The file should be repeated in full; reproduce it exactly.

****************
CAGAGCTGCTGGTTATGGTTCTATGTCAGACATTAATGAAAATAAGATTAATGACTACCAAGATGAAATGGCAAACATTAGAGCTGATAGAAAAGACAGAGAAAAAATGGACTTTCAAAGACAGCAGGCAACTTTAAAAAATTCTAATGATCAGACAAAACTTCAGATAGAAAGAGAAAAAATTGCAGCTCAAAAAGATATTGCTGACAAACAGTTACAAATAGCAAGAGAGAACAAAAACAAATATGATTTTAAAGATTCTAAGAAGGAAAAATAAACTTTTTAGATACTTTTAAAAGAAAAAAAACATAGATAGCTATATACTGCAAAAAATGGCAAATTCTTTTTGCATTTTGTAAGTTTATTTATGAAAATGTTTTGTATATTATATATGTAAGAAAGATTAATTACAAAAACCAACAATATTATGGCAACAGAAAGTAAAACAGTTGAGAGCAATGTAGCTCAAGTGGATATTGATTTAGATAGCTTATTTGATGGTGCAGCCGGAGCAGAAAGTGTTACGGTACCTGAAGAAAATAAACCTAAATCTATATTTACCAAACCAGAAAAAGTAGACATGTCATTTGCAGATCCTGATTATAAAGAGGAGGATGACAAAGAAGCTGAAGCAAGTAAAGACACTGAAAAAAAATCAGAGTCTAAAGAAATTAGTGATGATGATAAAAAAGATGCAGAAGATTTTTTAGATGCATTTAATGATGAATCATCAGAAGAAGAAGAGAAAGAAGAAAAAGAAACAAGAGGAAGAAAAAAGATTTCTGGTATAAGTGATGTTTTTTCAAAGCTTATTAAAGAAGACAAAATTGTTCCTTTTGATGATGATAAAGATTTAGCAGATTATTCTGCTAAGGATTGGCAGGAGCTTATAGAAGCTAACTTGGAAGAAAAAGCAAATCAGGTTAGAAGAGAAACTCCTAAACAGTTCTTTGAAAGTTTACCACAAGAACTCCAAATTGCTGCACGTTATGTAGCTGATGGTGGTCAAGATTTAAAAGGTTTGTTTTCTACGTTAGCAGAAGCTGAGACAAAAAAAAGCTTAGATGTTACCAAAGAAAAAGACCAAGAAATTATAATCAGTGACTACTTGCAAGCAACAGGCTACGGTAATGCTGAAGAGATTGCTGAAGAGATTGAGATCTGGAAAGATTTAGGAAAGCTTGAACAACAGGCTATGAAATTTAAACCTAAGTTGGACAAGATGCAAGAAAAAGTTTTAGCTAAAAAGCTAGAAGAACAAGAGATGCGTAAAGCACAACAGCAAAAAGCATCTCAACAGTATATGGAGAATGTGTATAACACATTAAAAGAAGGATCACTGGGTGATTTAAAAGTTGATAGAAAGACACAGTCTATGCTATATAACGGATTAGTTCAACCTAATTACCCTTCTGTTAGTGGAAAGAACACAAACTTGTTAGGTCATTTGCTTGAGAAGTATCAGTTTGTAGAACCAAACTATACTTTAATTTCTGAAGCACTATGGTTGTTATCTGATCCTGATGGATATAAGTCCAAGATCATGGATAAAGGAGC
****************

CAGAGCTGCTGGTTATGGTTCTATGTCAGACATTAATGAAAATAAGATTAATGACTACCAAGATGAAATGGCAAACATTAGAGCTGATAGAAAAGACAGAGAAAAAATGGACTTTCAAAGACAGCAGGCAACTTTAAAAAATTCTAATGATCAGACAAAACTTCAGATAGAAAGAGAAAAAATTGCAGCTCAAAAAGATATTGCTGACAAACAGTTACAAATAGCAAGAGAGAACAAAAACAAATATGATTTTAAAGATTCTAAGAAGGAAAAATAAACTTTTTAGATACTTTTAAAAGAAAAAAAACATAGATAGCTATATACTGCAAAAAATGGCAAATTCTTTTTGCATTTTGTAAGTTTATTTATGAAAATGTTTTGTATATTATATATGTAAGAAAGATTAATTACAAAAACCAACAATATTATGGCAACAGAAAGTAAAACAGTTGAGAGCAATGTAGCTCAAGTGGATATTGATTTAGATAGCTTATTTGATGGTGCAGCCGGAGCAGAAAGTGTTACGGTACCTGAAGAAAATAAACCTAAATCTATATTTACCAAACCAGAAAAAGTAGACATGTCATTTGCAGATCCTGATTATAAAGAGGAGGATGACAAAGAAGCTGAAGCAAGTAAAGACACTGAAAAAAAATCAGAGTCTAAAGAAATTAGTGATGATGATAAAAAAGATGCAGAAGATTTTTTAGATGCATTTAATGATGAATCATCAGAAGAAGAAGAGAAAGAAGAAAAAGAAACAAGAGGAAGAAAAAAGATTTCTGGTATAAGTGATGTTTTTTCAAAGCTTATTAAAGAAGACAAAATTGTTCCTTTTGATGATGATAAAGATTTAGCAGATTATTCTGCTAAGGATTGGCAGGAGCTTATAGAAGCTAACTTGGAAGAAAAAGCAAATCAGGTTAGAAGAGAAACTCCTAAACAGTTCTTTGAAAGTTTACCACAAGAACTCCAAATTGCTGCACGTTATGTAGCTGATGGTGGTCAAGATTTAAAAGGTTTGTTTTCTACGTTAGCAGAAGCTGAGACAAAAAAAAGCTTAGATGTTACCAAAGAAAAAGACCAAGAAATTATAATCAGTGACTACTTGCAAGCAACAGGCTACGGTAATGCTGAAGAGATTGCTGAAGAGATTGAGATCTGGAAAGATTTAGGAAAGCTTGAACAACAGGCTATGAAATTTAAACCTAAGTTGGACAAGATGCAAGAAAAAGTTTTAGCTAAAAAGCTAGAAGAACAAGAGATGCGTAAAGCACAACAGCAAAAAGCATCTCAACAGTATATGGAGAATGTGTATAACACATTAAAAGAAGGATCACTGGGTGATTTAAAAGTTGATAGAAAGACACAGTCTATGCTATATAACGGATTAGTTCAACCTAATTACCCTTCTGTTAGTGGAAAGAACACAAACTTGTTAGGTCATTTGCTTGAGAAGTATCAGTTTGTAGAACCAAACTATACTTTAATTTCTGAAGCACTATGGTTGTTATCTGATCCTGATGGATATAAGTCCAAGATCATGGATAAAGGAGC